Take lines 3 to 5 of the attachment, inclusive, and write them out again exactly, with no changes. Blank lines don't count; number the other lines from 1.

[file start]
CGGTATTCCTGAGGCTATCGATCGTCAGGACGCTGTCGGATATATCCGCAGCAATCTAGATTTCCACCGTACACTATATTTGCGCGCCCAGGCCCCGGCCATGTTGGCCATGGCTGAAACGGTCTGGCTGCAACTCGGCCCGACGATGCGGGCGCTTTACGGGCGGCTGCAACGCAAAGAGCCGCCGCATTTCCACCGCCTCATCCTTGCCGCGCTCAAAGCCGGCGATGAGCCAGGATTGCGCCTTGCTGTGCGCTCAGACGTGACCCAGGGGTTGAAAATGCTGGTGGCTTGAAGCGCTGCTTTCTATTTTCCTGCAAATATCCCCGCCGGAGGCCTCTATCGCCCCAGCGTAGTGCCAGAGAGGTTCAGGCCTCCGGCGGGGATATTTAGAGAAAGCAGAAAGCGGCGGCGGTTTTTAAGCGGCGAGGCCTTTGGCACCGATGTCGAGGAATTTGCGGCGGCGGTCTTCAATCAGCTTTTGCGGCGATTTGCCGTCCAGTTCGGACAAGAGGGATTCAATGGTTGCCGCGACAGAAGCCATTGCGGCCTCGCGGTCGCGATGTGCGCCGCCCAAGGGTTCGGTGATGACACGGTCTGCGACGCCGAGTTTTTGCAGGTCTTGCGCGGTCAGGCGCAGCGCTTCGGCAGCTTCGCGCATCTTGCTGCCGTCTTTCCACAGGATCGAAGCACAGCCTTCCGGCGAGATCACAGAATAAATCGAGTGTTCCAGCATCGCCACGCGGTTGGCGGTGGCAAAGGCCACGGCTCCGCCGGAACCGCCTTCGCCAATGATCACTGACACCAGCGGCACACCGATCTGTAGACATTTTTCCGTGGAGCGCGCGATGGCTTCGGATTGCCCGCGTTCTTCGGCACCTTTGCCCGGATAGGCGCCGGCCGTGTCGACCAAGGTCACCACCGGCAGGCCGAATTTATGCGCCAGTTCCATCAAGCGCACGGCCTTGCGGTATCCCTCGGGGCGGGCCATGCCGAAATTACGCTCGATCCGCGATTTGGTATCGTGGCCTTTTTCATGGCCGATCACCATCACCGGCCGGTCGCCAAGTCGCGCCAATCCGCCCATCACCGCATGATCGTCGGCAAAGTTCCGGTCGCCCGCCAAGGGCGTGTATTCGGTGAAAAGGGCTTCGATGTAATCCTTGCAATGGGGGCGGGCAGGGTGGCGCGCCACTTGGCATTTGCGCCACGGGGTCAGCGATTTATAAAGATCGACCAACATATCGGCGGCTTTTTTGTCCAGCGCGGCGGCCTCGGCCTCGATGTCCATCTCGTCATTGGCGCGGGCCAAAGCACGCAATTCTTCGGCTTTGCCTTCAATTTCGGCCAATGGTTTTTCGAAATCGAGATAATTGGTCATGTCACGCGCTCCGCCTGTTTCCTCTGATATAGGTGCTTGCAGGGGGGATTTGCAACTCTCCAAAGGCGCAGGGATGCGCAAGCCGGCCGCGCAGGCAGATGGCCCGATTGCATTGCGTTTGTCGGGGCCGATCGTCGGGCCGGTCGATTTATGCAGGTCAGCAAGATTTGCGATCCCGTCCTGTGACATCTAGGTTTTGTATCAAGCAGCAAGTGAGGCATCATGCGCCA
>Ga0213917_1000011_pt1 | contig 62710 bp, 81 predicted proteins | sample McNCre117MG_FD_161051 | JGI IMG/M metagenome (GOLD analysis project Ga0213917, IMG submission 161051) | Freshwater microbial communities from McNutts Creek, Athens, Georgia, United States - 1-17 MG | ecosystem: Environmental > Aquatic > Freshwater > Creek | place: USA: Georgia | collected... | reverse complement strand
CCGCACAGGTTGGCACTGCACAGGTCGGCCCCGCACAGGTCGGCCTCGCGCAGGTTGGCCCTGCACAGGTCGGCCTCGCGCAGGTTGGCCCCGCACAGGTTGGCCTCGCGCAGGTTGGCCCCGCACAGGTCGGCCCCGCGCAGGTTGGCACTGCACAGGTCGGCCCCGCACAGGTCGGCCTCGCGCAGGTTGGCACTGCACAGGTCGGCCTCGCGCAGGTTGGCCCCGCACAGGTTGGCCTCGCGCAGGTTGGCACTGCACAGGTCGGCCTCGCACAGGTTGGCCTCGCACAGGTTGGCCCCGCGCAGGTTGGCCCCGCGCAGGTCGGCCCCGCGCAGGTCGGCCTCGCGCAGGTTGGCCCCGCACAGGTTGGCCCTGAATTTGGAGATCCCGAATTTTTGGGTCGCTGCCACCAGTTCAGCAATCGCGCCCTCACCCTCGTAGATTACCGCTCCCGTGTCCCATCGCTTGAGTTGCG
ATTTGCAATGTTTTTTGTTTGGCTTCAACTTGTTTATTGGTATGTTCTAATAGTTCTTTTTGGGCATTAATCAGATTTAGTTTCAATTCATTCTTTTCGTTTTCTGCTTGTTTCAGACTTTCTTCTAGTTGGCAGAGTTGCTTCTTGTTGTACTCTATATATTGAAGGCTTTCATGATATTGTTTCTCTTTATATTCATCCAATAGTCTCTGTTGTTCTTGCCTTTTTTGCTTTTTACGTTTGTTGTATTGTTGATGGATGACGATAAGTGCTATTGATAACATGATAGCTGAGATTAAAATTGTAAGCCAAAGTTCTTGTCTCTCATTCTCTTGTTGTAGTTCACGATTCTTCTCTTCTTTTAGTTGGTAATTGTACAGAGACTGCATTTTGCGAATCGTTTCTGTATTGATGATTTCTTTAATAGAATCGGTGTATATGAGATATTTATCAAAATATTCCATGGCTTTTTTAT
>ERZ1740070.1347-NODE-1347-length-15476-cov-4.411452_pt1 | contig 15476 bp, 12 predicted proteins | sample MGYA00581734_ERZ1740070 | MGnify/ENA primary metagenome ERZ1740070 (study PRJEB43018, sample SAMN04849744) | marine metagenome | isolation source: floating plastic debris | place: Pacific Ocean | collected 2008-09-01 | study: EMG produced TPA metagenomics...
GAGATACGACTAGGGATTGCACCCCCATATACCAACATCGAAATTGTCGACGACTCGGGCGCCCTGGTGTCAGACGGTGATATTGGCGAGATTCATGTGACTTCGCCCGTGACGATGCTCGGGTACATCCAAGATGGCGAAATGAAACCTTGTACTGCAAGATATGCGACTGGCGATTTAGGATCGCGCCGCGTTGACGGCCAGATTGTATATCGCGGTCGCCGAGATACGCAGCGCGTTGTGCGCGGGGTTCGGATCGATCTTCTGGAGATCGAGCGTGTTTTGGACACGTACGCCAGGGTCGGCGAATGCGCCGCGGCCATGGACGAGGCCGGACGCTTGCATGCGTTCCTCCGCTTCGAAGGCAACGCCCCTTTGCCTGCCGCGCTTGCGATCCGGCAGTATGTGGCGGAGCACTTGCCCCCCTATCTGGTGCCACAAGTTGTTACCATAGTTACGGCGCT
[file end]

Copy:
CCGCACAGGTTGGCACTGCACAGGTCGGCCCCGCACAGGTCGGCCTCGCGCAGGTTGGCCCTGCACAGGTCGGCCTCGCGCAGGTTGGCCCCGCACAGGTTGGCCTCGCGCAGGTTGGCCCCGCACAGGTCGGCCCCGCGCAGGTTGGCACTGCACAGGTCGGCCCCGCACAGGTCGGCCTCGCGCAGGTTGGCACTGCACAGGTCGGCCTCGCGCAGGTTGGCCCCGCACAGGTTGGCCTCGCGCAGGTTGGCACTGCACAGGTCGGCCTCGCACAGGTTGGCCTCGCACAGGTTGGCCCCGCGCAGGTTGGCCCCGCGCAGGTCGGCCCCGCGCAGGTCGGCCTCGCGCAGGTTGGCCCCGCACAGGTTGGCCCTGAATTTGGAGATCCCGAATTTTTGGGTCGCTGCCACCAGTTCAGCAATCGCGCCCTCACCCTCGTAGATTACCGCTCCCGTGTCCCATCGCTTGAGTTGCG
ATTTGCAATGTTTTTTGTTTGGCTTCAACTTGTTTATTGGTATGTTCTAATAGTTCTTTTTGGGCATTAATCAGATTTAGTTTCAATTCATTCTTTTCGTTTTCTGCTTGTTTCAGACTTTCTTCTAGTTGGCAGAGTTGCTTCTTGTTGTACTCTATATATTGAAGGCTTTCATGATATTGTTTCTCTTTATATTCATCCAATAGTCTCTGTTGTTCTTGCCTTTTTTGCTTTTTACGTTTGTTGTATTGTTGATGGATGACGATAAGTGCTATTGATAACATGATAGCTGAGATTAAAATTGTAAGCCAAAGTTCTTGTCTCTCATTCTCTTGTTGTAGTTCACGATTCTTCTCTTCTTTTAGTTGGTAATTGTACAGAGACTGCATTTTGCGAATCGTTTCTGTATTGATGATTTCTTTAATAGAATCGGTGTATATGAGATATTTATCAAAATATTCCATGGCTTTTTTAT
>ERZ1740070.1347-NODE-1347-length-15476-cov-4.411452_pt1 | contig 15476 bp, 12 predicted proteins | sample MGYA00581734_ERZ1740070 | MGnify/ENA primary metagenome ERZ1740070 (study PRJEB43018, sample SAMN04849744) | marine metagenome | isolation source: floating plastic debris | place: Pacific Ocean | collected 2008-09-01 | study: EMG produced TPA metagenomics...